And et cetera - but since you're reading this on a milblog, you probably knew that. And you know that milblogs aren't just blogs written by troops at war, that many friends, family members, and supporters likewise documented their story of America at war online in near-real time, as those stories developed.
The diversity in membership of that group is broad, the one thing we all have in common is the impulse to make sense of the seemingly senseless, and communicate the tale - for each of us that impulse was strong enough to overcome whatever barriers prevent the vast majority of people from doing the same. Everyone at some point has some vague idea they believe should be shared - we were the people who, from some combination of internal and external urging, found and spent those many half hours persistently trying to write it down.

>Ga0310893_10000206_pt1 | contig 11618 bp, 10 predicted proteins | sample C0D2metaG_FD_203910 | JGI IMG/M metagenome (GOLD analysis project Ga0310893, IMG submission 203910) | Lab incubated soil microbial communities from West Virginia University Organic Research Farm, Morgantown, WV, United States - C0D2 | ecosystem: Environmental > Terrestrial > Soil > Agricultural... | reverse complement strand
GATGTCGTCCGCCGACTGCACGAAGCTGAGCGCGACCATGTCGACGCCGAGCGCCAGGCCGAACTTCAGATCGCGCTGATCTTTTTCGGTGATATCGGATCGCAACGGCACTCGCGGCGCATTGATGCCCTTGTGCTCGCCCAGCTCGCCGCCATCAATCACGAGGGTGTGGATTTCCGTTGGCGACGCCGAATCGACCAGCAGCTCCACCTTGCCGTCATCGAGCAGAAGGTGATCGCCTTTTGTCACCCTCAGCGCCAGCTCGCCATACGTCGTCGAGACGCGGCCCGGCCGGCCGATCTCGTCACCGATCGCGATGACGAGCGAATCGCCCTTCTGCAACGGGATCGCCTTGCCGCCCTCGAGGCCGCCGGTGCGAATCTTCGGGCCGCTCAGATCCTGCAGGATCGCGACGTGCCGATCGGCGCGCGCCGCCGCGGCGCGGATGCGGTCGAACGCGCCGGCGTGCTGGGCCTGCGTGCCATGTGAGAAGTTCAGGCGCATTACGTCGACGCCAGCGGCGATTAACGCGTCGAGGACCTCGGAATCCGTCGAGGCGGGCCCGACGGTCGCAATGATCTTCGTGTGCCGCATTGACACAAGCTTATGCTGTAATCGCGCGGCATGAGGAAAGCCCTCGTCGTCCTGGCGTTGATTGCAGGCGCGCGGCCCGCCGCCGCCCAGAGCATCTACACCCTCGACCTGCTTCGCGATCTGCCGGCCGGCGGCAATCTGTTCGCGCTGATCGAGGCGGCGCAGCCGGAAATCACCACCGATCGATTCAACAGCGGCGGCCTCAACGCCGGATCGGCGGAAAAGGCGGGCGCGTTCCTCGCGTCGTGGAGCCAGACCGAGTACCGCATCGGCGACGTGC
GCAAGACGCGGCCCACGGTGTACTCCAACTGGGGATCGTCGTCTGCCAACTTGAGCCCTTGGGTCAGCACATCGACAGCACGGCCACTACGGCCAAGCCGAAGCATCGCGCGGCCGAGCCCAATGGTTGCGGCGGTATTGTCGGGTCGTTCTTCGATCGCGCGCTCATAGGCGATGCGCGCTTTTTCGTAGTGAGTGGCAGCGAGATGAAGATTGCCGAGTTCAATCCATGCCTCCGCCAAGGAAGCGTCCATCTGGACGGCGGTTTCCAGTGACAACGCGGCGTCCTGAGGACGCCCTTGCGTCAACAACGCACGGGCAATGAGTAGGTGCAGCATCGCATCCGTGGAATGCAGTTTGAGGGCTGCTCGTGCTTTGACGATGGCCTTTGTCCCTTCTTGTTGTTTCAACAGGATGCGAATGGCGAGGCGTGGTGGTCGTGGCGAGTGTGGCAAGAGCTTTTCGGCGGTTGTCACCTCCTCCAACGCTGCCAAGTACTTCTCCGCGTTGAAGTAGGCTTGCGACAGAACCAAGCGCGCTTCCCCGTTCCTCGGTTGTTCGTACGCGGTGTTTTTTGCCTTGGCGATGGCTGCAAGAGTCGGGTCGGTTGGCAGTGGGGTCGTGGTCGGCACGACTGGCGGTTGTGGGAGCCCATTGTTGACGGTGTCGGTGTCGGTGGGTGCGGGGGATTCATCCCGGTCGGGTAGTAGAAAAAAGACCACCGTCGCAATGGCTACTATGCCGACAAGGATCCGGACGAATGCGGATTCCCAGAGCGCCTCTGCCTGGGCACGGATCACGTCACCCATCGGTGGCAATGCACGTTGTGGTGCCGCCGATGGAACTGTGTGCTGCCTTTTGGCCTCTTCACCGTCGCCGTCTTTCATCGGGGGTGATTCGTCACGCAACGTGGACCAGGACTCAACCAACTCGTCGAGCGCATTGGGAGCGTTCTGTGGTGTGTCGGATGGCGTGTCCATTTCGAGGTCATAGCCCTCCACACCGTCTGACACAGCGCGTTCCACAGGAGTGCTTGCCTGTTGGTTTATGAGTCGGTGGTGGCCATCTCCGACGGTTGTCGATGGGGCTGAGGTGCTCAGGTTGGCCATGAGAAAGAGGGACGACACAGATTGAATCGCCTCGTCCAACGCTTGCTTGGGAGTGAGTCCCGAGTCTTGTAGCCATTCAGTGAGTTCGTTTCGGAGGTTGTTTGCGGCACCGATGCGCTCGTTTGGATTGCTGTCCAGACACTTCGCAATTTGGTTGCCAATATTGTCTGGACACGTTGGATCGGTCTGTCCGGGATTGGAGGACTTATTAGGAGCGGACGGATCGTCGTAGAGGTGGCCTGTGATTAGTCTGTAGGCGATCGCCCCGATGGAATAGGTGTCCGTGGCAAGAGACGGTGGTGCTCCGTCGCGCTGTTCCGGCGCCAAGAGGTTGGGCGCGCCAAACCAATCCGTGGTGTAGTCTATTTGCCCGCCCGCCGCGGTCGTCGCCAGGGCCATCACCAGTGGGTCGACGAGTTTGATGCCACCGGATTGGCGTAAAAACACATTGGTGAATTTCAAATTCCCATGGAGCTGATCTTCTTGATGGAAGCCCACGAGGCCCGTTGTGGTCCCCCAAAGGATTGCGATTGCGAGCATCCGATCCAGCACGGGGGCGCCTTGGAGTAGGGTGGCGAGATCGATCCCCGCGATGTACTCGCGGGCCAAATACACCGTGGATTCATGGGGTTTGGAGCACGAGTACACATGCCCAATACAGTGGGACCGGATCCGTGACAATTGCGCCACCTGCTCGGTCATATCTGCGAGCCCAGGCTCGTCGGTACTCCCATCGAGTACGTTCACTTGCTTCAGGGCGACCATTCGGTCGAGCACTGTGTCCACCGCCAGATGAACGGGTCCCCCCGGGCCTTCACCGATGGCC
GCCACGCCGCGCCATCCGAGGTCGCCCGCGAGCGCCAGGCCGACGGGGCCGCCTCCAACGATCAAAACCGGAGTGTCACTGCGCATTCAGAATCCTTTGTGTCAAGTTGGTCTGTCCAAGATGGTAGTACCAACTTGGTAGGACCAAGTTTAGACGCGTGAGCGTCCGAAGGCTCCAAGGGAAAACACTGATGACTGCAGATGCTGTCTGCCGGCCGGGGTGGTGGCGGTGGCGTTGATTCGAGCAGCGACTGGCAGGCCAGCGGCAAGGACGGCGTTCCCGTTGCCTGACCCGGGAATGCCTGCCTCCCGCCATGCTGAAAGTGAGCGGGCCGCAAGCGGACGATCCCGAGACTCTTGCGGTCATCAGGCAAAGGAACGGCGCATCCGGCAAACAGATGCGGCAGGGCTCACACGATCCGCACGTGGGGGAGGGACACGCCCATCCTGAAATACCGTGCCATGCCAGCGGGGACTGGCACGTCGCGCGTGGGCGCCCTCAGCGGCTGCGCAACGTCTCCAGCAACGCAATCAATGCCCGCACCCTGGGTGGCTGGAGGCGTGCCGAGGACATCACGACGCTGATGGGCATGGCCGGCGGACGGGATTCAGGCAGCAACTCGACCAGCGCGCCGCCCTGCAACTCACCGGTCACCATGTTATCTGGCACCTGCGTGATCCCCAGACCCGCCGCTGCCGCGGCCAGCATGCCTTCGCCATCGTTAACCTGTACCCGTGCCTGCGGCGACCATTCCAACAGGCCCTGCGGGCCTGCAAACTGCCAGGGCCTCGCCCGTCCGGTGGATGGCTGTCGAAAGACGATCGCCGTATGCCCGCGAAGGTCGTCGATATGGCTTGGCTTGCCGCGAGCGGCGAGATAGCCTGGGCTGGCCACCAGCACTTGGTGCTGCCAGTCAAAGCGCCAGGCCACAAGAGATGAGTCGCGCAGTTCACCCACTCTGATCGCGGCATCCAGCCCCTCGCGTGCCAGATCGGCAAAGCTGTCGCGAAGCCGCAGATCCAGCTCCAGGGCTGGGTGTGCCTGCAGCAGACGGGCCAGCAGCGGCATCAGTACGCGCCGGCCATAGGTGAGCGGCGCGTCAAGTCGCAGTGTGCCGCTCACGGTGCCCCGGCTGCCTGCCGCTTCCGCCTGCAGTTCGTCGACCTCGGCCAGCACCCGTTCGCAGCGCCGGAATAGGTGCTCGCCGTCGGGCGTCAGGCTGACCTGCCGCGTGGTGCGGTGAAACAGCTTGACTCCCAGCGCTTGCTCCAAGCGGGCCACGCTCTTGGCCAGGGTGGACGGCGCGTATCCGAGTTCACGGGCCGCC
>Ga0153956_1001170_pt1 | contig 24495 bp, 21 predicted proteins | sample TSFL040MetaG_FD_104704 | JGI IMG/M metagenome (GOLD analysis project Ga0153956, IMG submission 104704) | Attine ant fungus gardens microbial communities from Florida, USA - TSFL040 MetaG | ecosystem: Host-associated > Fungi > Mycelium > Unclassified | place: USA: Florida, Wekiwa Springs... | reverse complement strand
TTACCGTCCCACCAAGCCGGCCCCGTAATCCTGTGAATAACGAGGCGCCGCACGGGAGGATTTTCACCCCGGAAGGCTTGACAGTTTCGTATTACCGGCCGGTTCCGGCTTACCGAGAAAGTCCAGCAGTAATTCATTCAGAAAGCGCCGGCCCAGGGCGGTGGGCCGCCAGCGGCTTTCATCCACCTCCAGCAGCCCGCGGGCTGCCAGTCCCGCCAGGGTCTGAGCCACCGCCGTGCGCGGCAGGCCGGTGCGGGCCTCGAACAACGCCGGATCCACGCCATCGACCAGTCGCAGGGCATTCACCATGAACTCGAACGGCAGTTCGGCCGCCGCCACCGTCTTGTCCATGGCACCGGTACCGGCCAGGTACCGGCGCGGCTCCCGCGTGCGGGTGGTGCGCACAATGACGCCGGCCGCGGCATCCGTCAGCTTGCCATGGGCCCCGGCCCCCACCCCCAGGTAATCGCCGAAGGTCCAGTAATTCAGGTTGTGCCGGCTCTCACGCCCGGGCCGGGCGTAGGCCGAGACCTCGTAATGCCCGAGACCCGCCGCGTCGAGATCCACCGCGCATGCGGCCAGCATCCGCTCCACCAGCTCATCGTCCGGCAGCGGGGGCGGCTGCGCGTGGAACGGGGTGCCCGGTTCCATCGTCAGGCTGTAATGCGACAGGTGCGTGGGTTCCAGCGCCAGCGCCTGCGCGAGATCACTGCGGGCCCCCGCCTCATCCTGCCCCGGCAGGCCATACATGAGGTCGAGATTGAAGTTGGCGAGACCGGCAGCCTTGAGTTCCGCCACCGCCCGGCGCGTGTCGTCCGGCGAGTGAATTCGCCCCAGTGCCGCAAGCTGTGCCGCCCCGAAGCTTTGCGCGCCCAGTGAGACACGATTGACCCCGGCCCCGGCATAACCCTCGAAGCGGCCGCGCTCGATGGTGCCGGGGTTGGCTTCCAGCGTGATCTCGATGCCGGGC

But where will all that be in another 137 years? Or five or ten, for that matter. That's something I've asked myself since at least 2004 - when I wrote this:
Membership in the ghost battalion has grown in the years since, and an ever growing majority of those abandoned-but-still-standing sites are vanishing. Have you checked out Lt Smash's site lately? How about Sgt Hook's? If you're a long-time milblog reader you know the first widely-read milblog from Operation Iraq Freedom and the first widely-read milblog from Afghanistan are both gone from the web. If you're a relative newcomer to this world you may never even have heard of them - or the dozens upon dozens of others who carried forth the standard they set down.
If you have a vague notion that something should be done about that, (a notion I've heard expressed more than once...) then you and I and the good folks at the US Naval Institute are in agreement. Preserving the history documented by the milbloggers is just one of the goals of the milblog project, the once-vague idea that we're now making real.